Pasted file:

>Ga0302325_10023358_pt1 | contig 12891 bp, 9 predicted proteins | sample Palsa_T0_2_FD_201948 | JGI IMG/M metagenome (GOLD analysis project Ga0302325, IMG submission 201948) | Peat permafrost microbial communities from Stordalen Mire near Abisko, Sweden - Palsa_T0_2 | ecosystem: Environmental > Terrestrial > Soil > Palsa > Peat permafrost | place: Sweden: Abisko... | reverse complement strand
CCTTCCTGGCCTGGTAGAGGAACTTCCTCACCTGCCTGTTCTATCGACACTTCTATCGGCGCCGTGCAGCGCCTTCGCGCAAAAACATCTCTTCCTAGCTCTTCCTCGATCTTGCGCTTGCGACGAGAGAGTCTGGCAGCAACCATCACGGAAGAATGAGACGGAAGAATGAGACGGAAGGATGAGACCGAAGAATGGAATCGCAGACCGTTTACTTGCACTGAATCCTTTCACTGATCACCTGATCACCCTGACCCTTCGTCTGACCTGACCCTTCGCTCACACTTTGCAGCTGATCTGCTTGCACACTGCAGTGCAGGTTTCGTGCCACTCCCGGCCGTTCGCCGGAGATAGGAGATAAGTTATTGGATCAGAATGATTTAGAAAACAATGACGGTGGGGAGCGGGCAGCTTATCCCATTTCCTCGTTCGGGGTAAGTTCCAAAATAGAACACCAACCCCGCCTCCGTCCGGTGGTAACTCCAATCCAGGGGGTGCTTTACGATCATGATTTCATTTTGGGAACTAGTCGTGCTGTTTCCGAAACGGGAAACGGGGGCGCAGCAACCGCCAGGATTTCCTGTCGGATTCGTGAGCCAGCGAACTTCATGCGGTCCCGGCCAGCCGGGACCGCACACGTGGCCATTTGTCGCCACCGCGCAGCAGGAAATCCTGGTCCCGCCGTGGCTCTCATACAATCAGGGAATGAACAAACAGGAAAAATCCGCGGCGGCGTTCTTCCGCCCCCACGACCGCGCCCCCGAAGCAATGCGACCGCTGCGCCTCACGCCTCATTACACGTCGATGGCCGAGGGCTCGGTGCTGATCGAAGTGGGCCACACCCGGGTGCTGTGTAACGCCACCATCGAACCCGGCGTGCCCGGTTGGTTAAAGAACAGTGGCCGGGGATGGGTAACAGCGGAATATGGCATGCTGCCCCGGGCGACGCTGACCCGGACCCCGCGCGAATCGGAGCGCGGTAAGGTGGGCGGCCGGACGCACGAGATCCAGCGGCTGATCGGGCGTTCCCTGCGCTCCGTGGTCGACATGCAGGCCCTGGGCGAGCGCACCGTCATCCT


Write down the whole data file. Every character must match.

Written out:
>Ga0302325_10023358_pt1 | contig 12891 bp, 9 predicted proteins | sample Palsa_T0_2_FD_201948 | JGI IMG/M metagenome (GOLD analysis project Ga0302325, IMG submission 201948) | Peat permafrost microbial communities from Stordalen Mire near Abisko, Sweden - Palsa_T0_2 | ecosystem: Environmental > Terrestrial > Soil > Palsa > Peat permafrost | place: Sweden: Abisko... | reverse complement strand
CCTTCCTGGCCTGGTAGAGGAACTTCCTCACCTGCCTGTTCTATCGACACTTCTATCGGCGCCGTGCAGCGCCTTCGCGCAAAAACATCTCTTCCTAGCTCTTCCTCGATCTTGCGCTTGCGACGAGAGAGTCTGGCAGCAACCATCACGGAAGAATGAGACGGAAGAATGAGACGGAAGGATGAGACCGAAGAATGGAATCGCAGACCGTTTACTTGCACTGAATCCTTTCACTGATCACCTGATCACCCTGACCCTTCGTCTGACCTGACCCTTCGCTCACACTTTGCAGCTGATCTGCTTGCACACTGCAGTGCAGGTTTCGTGCCACTCCCGGCCGTTCGCCGGAGATAGGAGATAAGTTATTGGATCAGAATGATTTAGAAAACAATGACGGTGGGGAGCGGGCAGCTTATCCCATTTCCTCGTTCGGGGTAAGTTCCAAAATAGAACACCAACCCCGCCTCCGTCCGGTGGTAACTCCAATCCAGGGGGTGCTTTACGATCATGATTTCATTTTGGGAACTAGTCGTGCTGTTTCCGAAACGGGAAACGGGGGCGCAGCAACCGCCAGGATTTCCTGTCGGATTCGTGAGCCAGCGAACTTCATGCGGTCCCGGCCAGCCGGGACCGCACACGTGGCCATTTGTCGCCACCGCGCAGCAGGAAATCCTGGTCCCGCCGTGGCTCTCATACAATCAGGGAATGAACAAACAGGAAAAATCCGCGGCGGCGTTCTTCCGCCCCCACGACCGCGCCCCCGAAGCAATGCGACCGCTGCGCCTCACGCCTCATTACACGTCGATGGCCGAGGGCTCGGTGCTGATCGAAGTGGGCCACACCCGGGTGCTGTGTAACGCCACCATCGAACCCGGCGTGCCCGGTTGGTTAAAGAACAGTGGCCGGGGATGGGTAACAGCGGAATATGGCATGCTGCCCCGGGCGACGCTGACCCGGACCCCGCGCGAATCGGAGCGCGGTAAGGTGGGCGGCCGGACGCACGAGATCCAGCGGCTGATCGGGCGTTCCCTGCGCTCCGTGGTCGACATGCAGGCCCTGGGCGAGCGCACCGTCATCCT